The primary aim of the present report was to determine whether the n-back task is a valid clinical neuropsychological measure of working memory. To answer this question, we examined the convergent validity between n-back accuracy and digit span backward, an established working memory measure. Owing to the task's time-pressured design, we also examined the relationship between n-back accuracy and measures of information processing speed. Correlational analyses revealed that n-back accuracy (at each of the 0-, 1-, 2-, and 3-back loads) did not significantly correlate with digit span backward. A series of correlational analyses between n-back accuracy at each level, TMT A, Stroop word reading, and Stroop color naming found a significant correlation between 2-back accuracy and TMT A only.
An additional study aim was to compare n-back performance and performance on standard measures of working memory and processing speed in control and PD groups to examine the n-back's ability to detect between-groups differences. We found that the two groups did not significantly differ with respect to digit span forward or backward, TMT A, Stroop word reading, or Stroop color naming. In contrast, the PD group showed significantly poorer accuracy on the n-back as well as a trend toward slower RTs, suggesting the n-back may be able to detect subtle group differences in performance.
One potential explanation for the surprising lack of relationship between n
-back accuracy and digit span backward may be that the n
-back is a visually presented, as opposed to aurally presented, working memory task. This may prime participants to use a mental imagery strategy rather than a verbally mediated strategy. One way to examine this hypothesis would be to include a measure of visual working memory, such as a spatial span task or self-ordered pointing task (Petrides & Milner, 1982
) to see if significant correlations emerge between the n
-back and these tasks.
The present results are somewhat consistent with n
-back findings from Parmenter, Shucard, Benedict, and Shucard (2006)
. These authors conducted a principal components analysis of performance on the n
-back, Paced Auditory Serial Addition Task (PASAT), and other measures of executive function in a combined sample of patients with multiple sclerosis and healthy controls. They found that n
-back accuracy and RTs, PASAT accuracy, and TMT A and B all loaded on a common factor, which they conceptualized as speeded information processing. Digit span forward and backward loaded together on a nonspeeded working memory factor. This is similar to our finding that n
-back performance showed a stronger relationship with a test of speeded information processing (TMT A) than with a nonspeeded test of working memory (digit span backward).
Our findings are consistent with past reports of a weak association between n
-back performance and performance on other working memory tasks, including reading span, complex span tasks, and mathematics-based tasks (Kane, Conway, Miura, & Colflesh, 2007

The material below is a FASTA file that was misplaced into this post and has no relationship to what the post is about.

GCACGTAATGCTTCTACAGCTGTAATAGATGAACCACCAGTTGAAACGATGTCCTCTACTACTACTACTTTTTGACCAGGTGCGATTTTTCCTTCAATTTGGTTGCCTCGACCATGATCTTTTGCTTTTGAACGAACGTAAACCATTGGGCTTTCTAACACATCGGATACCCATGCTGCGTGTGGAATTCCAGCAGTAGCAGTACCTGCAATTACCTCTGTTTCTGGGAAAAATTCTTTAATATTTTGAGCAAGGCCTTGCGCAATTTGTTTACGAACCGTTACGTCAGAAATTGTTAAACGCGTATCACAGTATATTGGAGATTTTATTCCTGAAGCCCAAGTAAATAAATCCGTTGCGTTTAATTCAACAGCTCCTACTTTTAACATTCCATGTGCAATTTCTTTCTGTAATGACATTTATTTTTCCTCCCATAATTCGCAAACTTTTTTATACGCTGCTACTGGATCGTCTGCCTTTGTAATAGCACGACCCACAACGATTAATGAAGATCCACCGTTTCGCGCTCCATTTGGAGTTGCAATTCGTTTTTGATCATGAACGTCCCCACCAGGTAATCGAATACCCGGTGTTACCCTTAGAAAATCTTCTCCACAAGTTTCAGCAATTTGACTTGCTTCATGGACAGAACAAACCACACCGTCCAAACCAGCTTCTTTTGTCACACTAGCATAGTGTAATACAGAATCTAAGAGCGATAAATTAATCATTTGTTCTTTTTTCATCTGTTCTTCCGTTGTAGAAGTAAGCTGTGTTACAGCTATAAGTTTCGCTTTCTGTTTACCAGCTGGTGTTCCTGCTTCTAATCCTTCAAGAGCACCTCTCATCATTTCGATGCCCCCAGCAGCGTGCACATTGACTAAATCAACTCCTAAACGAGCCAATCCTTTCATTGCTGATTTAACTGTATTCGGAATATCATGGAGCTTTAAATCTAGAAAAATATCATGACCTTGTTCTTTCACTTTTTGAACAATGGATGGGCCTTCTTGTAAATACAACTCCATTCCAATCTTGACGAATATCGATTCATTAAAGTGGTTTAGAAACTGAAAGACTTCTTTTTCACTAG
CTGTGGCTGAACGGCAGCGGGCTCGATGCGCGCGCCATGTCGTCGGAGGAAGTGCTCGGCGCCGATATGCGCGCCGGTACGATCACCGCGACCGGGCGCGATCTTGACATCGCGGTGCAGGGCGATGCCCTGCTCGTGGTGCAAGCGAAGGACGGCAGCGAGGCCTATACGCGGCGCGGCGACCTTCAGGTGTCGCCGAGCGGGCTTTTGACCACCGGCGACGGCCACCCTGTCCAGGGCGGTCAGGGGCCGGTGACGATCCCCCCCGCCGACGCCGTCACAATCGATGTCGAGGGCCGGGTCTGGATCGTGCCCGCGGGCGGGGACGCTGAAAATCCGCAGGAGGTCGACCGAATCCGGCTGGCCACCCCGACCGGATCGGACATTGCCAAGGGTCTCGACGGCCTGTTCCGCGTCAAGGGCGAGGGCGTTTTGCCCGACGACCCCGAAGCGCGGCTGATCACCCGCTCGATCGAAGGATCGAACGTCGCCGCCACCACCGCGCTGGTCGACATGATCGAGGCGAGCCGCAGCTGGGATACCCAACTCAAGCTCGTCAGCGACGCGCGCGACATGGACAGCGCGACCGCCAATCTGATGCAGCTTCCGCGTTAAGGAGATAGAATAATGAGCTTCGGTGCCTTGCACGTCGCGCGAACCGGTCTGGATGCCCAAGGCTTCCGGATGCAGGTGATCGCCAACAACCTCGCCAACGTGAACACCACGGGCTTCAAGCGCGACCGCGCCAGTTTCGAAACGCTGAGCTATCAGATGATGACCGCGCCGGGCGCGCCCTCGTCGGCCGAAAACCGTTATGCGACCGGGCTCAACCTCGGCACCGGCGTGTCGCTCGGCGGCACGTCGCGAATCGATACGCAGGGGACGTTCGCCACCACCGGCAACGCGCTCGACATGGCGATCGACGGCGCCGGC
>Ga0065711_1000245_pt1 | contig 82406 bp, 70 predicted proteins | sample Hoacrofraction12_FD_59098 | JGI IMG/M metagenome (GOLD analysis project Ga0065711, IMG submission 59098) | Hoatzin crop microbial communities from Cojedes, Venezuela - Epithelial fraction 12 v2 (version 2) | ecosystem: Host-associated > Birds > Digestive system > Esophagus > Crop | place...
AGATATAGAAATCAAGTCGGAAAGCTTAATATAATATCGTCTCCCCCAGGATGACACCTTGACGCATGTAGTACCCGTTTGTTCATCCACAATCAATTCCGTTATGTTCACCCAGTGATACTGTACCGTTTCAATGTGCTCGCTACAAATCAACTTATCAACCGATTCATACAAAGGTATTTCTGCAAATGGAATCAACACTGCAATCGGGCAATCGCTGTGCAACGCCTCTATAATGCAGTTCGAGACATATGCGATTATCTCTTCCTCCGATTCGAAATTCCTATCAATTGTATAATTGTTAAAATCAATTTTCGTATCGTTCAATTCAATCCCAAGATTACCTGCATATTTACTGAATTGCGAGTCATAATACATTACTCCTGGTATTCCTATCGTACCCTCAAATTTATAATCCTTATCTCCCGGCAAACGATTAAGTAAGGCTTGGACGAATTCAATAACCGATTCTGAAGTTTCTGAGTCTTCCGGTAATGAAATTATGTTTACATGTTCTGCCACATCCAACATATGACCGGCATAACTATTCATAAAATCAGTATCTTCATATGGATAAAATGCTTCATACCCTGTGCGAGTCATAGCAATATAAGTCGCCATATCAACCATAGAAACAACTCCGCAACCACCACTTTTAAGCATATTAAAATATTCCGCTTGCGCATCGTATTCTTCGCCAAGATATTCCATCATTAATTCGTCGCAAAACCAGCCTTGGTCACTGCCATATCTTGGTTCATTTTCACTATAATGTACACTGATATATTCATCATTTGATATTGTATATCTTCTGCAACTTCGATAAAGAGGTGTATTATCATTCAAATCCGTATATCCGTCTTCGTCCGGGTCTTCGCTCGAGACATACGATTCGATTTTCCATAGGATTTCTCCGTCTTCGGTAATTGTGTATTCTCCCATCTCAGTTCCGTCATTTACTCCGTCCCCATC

; Oberauer, 2005
; Roberts and Gibson, 2002
). On the basis of these findings, Kane and colleagues (2007)
concluded that “the n
-back has too long been used by cognitive neuroscientists without serious efforts to assess its construct validity, and now we may have to reappraise past findings (p. 621).” Indeed, the results of the current study do not support the validity of the n
-back as a pure measure of working memory, at least in our limited combined sample of controls and PD patients.
The present study has several limitations, including a small sample size (thus it may be underpowered), a predominantly male sample, and a highly educated PD group consisting of candidates for DBS surgery, which may not represent the typical PD patient. The PD group was also tested while on dopaminergic medication, which may have improved task performance given prior findings that dopamine modulates working memory (Costa et al., 2003
In conclusion, our study did not demonstrate convergent validity between the n-back and a known working memory measure, digit span backward. Instead, our results suggest that n-back accuracy may rely more on information processing speed or motor speed than on working memory in a PD sample, as evidenced by a correlational relationship with TMT A (albeit at the 2-back load only). Our study argues against using the n-back as a measure of working memory in a PD population; however, our results suggest that n-back accuracy scores may be useful in detecting subtle differences in cognitive functioning between control and PD groups. Until further validation studies are conducted that clearly elucidate the constructs underlying n-back performance, we recommend clinicians continue to assess working memory in PD through established tests that do not rely upon speeded processing, such as digit span and letter–number sequencing.